Second, we have demonstrated that increased nitric oxide inactivation (due to increased superoxide production) as well as reduced nitric oxide production (due to decreased eNOS phosphorylation) both contribute to the pathogenesis of endothelial dysfunction in adiponectin deficient animals. Substantial evidence exists that the mechanisms of endothelial dysfunction are multifactorial- including deficiencies of arginine supply, alteration of signaling mechanisms, alterations of NO synthase expression or one of the cofactors involved in NO synthase activation, and increased destruction of NO[25]. Our preliminary experimental results demonstrated that plasma and tissue arginine levels, co-factors required for eNOS activation, and endothelial morphology are normal in adiponectin knockout mice (data not shown), suggesting that endothelial dysfunction in adiponectin deficient animals cannot be attributed to these factors. However, we have now demonstrated the significant increased production of vascular superoxide and peroxynitrite (the toxic product of superoxide and NO) in adiponectin knockout animals. Moreover, in vitro acute incubation of aortic vascular rings from adiponectin knockout animals with Tiron, a superoxide scavenger, significantly improved vascular vasodilatory response to ACh. Although it has been previously reported that adiponectin possesses strong anti-oxidant effects in vivo and in vitro[13, 26, 27], the current study provided the first direct evidence that increased inactivation of NO by superoxide is one of the major mechanisms responsible for endothelial dysfunction in pathologic conditions where adiponectin production is reduced, such as type 2 diabetes.

Previous experimental studies have demonstrated that under pathologic conditions such as hypercholesterolemia, endothelial NO production is increased rather than decreased. Increased NO inactivation is therefore considered to be the single most crucial mechanism responsible for reduced NO activity and endothelial dysfunction in these diseases[28-30]. Our current study demonstrated that in vitro incubation of aortic segments from adiponectin knockout mice with high concentrations of a superoxide scavenger or in vivo treatment with optimal dose NADPH oxidase inhibitor[16] significantly improved ACh-induced vasorelaxation. However, a significant portion of endothelial dysfunction was not restored despite the anti-oxidant treatments. These results indicate that, unlike other pathologic conditions, endothelial dysfunction in adiponectin deficiency is multifactorial. Our data demonstrated significantly reduced basal NO production in adiponectin knockout mice aortic segments, indicating the diminished capacity of NOS to generate NO in the adiponectin deficiency state. Our additional experimental results revealed normal vascular eNOS expression in adiponectin knockout mice, but significantly reduced eNOS phosphorylation, a critical post-translational modification that increases eNOS activity. Although it has been reported previously that adiponectin phosphorylates eNOS through the AMPK/Akt signaling system[24, 31], our study provided the first evidence that links reduced eNOS phosphorylation with endothelial dysfunction in adiponectin deficiency.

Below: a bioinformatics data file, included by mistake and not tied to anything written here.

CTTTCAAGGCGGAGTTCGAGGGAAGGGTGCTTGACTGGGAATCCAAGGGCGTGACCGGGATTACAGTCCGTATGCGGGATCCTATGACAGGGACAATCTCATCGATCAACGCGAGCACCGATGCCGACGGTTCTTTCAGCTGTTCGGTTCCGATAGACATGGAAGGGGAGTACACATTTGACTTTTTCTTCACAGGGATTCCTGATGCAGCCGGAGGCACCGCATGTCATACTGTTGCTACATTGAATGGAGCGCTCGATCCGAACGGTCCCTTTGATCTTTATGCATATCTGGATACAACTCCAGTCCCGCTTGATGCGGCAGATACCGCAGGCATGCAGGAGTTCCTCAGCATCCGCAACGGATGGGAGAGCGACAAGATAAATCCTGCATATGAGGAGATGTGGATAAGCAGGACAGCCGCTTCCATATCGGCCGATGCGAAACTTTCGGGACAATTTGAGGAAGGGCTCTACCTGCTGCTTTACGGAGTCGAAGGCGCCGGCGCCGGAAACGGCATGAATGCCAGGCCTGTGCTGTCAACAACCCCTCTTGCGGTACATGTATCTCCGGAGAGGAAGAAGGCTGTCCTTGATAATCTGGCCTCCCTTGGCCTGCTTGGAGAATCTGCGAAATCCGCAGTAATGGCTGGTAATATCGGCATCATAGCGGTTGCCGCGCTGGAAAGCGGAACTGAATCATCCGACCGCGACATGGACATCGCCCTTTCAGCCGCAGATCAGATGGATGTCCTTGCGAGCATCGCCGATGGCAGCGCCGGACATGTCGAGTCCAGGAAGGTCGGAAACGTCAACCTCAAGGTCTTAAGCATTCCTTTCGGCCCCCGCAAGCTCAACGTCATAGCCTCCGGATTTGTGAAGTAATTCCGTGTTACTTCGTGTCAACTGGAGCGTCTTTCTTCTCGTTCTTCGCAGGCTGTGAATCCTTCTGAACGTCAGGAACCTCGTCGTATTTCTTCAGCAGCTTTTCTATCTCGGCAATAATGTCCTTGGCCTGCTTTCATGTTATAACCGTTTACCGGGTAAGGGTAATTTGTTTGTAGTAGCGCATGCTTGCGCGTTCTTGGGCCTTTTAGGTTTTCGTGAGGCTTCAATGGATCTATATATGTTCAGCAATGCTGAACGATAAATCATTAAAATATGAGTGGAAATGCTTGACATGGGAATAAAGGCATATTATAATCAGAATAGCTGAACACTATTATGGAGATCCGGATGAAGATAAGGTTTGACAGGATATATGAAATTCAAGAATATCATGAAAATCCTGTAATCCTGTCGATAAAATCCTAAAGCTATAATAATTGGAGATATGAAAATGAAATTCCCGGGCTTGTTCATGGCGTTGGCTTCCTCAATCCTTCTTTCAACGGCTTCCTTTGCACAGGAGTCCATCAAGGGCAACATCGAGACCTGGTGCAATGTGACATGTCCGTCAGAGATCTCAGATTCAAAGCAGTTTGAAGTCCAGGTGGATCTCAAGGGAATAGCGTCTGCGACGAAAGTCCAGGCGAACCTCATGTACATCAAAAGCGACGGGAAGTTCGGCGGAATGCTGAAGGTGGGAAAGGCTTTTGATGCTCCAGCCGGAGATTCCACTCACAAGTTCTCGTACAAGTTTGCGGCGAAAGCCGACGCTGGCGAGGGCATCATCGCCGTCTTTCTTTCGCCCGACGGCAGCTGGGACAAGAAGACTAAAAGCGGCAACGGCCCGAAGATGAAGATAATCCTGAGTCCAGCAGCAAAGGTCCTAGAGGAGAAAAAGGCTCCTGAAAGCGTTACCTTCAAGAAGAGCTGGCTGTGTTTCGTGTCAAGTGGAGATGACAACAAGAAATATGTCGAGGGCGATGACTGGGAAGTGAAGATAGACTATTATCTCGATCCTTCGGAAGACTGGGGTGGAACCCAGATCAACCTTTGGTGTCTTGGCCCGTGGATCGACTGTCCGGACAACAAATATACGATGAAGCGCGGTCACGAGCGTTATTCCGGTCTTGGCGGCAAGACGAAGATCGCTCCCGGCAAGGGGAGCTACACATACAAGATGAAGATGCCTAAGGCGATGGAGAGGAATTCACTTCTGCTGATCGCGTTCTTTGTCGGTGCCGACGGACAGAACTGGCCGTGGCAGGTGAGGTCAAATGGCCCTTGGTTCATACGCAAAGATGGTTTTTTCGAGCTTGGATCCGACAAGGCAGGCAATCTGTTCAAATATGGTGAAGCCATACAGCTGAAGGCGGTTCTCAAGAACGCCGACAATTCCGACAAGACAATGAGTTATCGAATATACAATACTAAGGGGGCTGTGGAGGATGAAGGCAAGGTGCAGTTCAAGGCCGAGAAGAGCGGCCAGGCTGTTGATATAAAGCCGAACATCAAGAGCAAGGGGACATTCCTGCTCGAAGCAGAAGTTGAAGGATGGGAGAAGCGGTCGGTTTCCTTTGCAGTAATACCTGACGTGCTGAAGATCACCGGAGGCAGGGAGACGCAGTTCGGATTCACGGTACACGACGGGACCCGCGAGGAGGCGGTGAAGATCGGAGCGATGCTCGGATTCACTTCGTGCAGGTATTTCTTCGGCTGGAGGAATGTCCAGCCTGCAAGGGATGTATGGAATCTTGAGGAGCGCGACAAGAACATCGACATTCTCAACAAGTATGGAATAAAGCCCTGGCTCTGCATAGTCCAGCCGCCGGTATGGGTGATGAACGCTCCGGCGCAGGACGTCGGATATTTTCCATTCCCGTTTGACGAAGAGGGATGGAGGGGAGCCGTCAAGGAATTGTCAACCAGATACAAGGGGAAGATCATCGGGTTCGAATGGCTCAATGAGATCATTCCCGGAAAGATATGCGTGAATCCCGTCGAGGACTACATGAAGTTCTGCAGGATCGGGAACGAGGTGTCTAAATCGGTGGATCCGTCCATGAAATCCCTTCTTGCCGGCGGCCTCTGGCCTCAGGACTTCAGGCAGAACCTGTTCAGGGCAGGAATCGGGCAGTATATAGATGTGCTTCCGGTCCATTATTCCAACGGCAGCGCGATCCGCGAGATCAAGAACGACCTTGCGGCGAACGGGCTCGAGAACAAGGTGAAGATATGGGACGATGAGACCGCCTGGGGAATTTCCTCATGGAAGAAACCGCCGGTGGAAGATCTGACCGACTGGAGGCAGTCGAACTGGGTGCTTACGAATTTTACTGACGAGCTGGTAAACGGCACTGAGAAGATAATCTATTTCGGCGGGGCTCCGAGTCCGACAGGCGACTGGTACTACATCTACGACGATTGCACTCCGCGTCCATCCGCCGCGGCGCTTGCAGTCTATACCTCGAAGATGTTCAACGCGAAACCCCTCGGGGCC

Finally, we have demonstrated that the pathologic alterations observed in adiponectin deficiency are completely rescued by administration of recombinant human gAd. These results not only provided further evidence that reduced adiponectin levels as seen in diabetes plays a causative role in the pathogenesis of vascular injury in these patients, but also demonstrated that gAd is a potent therapeutic molecule with pharmacologic potential in the treatment of patients with vascular injury and reduced adiponectin production. These results are consistent with the published findings of other investigators showing that adiponectin treatment attenuates neointimal proliferation in mechanically-injured arteries of adiponectin knockout mice,[23, 32] decreases atherosclerotic lesion formation in ApoE-deficient mice[33, 34] and ameliorates hypertension in obese mice[35].

Factors associated with endothelial dysfunction in diabetes are complex and include activation of protein kinase C, overexpression of growth factors and/or cytokines, and oxidative stress[2]. Several therapeutic interventions, including insulin sensitizers, ACE inhibitors, hypolipidemic therapy, arginine supplementation and antioxidants, have been tested in clinical trials directed at improving endothelial function in diabetic patients[2]. Unfortunately, the outcome of these treatments on endothelial function is inconsistent or even controversial, and no definitive conclusion regarding efficacy has been made for any of previously proposed treatments[2]. Our study provides further evidence to the beneficial actions of adiponectin, specifically its ability to increase NO production by eNOS phosphorylation and decreasing NO inactivation by blocking superoxide production. Given that adiponectin is a potent vasculoprotective molecule with multiple arms of action, and that its levels are significantly reduced in diabetic patients, it is conceivable that adiponectin deficiency might be a novel target of attack in the prevention of vascular injury in the diabetic population.


Funding: This research was supported by the following grants: NIH 2R01HL-63828, American Diabetes Association Research Award 7-08-RA-98, American Heart Association Grant-in-Aid 0855554D, Commonwealth of Pennsylvania-Department of Health (to X.L.M.), American Diabetes Association 7-06-JF59 (to L.T.), and Emergency Medicine Foundation Career Development Grant (to W.L.).


Conflict of interest: none declared.